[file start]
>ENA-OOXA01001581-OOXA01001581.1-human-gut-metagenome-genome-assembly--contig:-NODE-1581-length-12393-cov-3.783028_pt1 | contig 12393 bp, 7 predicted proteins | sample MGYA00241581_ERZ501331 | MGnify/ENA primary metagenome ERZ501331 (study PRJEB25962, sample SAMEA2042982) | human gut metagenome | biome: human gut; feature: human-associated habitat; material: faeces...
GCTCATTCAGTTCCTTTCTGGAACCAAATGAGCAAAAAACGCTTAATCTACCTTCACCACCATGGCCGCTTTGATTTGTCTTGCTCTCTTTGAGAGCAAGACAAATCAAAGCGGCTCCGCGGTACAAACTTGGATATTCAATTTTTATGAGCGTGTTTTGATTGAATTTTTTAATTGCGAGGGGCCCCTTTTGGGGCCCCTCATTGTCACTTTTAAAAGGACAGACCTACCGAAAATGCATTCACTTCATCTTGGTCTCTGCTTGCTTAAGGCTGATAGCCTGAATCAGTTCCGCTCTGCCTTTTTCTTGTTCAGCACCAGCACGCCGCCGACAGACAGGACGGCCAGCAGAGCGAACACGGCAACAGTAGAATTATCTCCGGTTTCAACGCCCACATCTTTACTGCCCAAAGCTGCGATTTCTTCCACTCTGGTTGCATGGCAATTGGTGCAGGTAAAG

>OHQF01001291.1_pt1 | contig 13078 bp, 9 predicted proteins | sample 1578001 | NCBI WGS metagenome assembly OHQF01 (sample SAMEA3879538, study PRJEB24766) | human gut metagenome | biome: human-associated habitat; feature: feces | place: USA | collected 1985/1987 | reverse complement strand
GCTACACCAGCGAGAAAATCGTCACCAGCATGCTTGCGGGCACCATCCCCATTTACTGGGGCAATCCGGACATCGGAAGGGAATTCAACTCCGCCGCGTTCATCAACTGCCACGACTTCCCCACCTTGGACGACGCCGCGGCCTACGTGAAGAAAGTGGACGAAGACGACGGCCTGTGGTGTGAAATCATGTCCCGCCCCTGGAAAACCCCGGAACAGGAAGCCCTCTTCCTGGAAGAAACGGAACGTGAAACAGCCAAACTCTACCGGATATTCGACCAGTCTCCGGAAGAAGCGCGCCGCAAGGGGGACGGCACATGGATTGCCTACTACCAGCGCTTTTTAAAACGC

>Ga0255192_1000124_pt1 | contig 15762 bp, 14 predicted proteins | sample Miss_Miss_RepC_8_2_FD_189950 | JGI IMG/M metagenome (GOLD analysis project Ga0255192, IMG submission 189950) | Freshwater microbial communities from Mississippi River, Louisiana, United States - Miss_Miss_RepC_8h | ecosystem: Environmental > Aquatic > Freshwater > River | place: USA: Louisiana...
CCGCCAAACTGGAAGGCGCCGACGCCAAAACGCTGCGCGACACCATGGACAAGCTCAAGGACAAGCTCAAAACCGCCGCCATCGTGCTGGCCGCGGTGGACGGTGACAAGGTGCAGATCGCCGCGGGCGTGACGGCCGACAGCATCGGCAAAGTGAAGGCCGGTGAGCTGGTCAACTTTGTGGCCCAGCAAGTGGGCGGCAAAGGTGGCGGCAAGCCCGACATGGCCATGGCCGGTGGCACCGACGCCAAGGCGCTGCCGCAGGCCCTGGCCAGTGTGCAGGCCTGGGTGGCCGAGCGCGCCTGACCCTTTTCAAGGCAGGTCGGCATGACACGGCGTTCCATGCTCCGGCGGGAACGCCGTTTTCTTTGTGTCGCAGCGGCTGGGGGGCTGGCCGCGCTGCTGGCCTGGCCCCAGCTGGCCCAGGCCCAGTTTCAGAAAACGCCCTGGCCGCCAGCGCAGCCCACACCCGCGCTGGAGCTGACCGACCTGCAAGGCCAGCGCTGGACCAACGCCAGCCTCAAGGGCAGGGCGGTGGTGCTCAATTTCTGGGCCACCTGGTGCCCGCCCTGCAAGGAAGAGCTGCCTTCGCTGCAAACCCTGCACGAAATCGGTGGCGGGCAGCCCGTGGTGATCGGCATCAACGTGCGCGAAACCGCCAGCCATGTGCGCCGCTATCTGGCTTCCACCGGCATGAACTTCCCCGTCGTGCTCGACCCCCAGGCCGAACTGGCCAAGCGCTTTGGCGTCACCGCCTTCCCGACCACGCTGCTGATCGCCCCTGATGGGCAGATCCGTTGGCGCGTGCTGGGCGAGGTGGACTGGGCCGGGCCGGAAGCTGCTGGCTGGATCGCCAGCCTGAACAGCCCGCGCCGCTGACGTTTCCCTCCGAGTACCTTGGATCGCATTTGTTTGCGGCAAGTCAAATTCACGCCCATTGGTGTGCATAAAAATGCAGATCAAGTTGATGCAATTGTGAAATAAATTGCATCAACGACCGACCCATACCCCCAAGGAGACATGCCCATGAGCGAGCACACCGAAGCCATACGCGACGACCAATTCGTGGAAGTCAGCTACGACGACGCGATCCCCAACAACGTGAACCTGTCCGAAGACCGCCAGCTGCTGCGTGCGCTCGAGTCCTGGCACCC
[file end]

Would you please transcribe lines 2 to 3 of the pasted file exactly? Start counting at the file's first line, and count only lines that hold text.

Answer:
GCTCATTCAGTTCCTTTCTGGAACCAAATGAGCAAAAAACGCTTAATCTACCTTCACCACCATGGCCGCTTTGATTTGTCTTGCTCTCTTTGAGAGCAAGACAAATCAAAGCGGCTCCGCGGTACAAACTTGGATATTCAATTTTTATGAGCGTGTTTTGATTGAATTTTTTAATTGCGAGGGGCCCCTTTTGGGGCCCCTCATTGTCACTTTTAAAAGGACAGACCTACCGAAAATGCATTCACTTCATCTTGGTCTCTGCTTGCTTAAGGCTGATAGCCTGAATCAGTTCCGCTCTGCCTTTTTCTTGTTCAGCACCAGCACGCCGCCGACAGACAGGACGGCCAGCAGAGCGAACACGGCAACAGTAGAATTATCTCCGGTTTCAACGCCCACATCTTTACTGCCCAAAGCTGCGATTTCTTCCACTCTGGTTGCATGGCAATTGGTGCAGGTAAAG

>OHQF01001291.1_pt1 | contig 13078 bp, 9 predicted proteins | sample 1578001 | NCBI WGS metagenome assembly OHQF01 (sample SAMEA3879538, study PRJEB24766) | human gut metagenome | biome: human-associated habitat; feature: feces | place: USA | collected 1985/1987 | reverse complement strand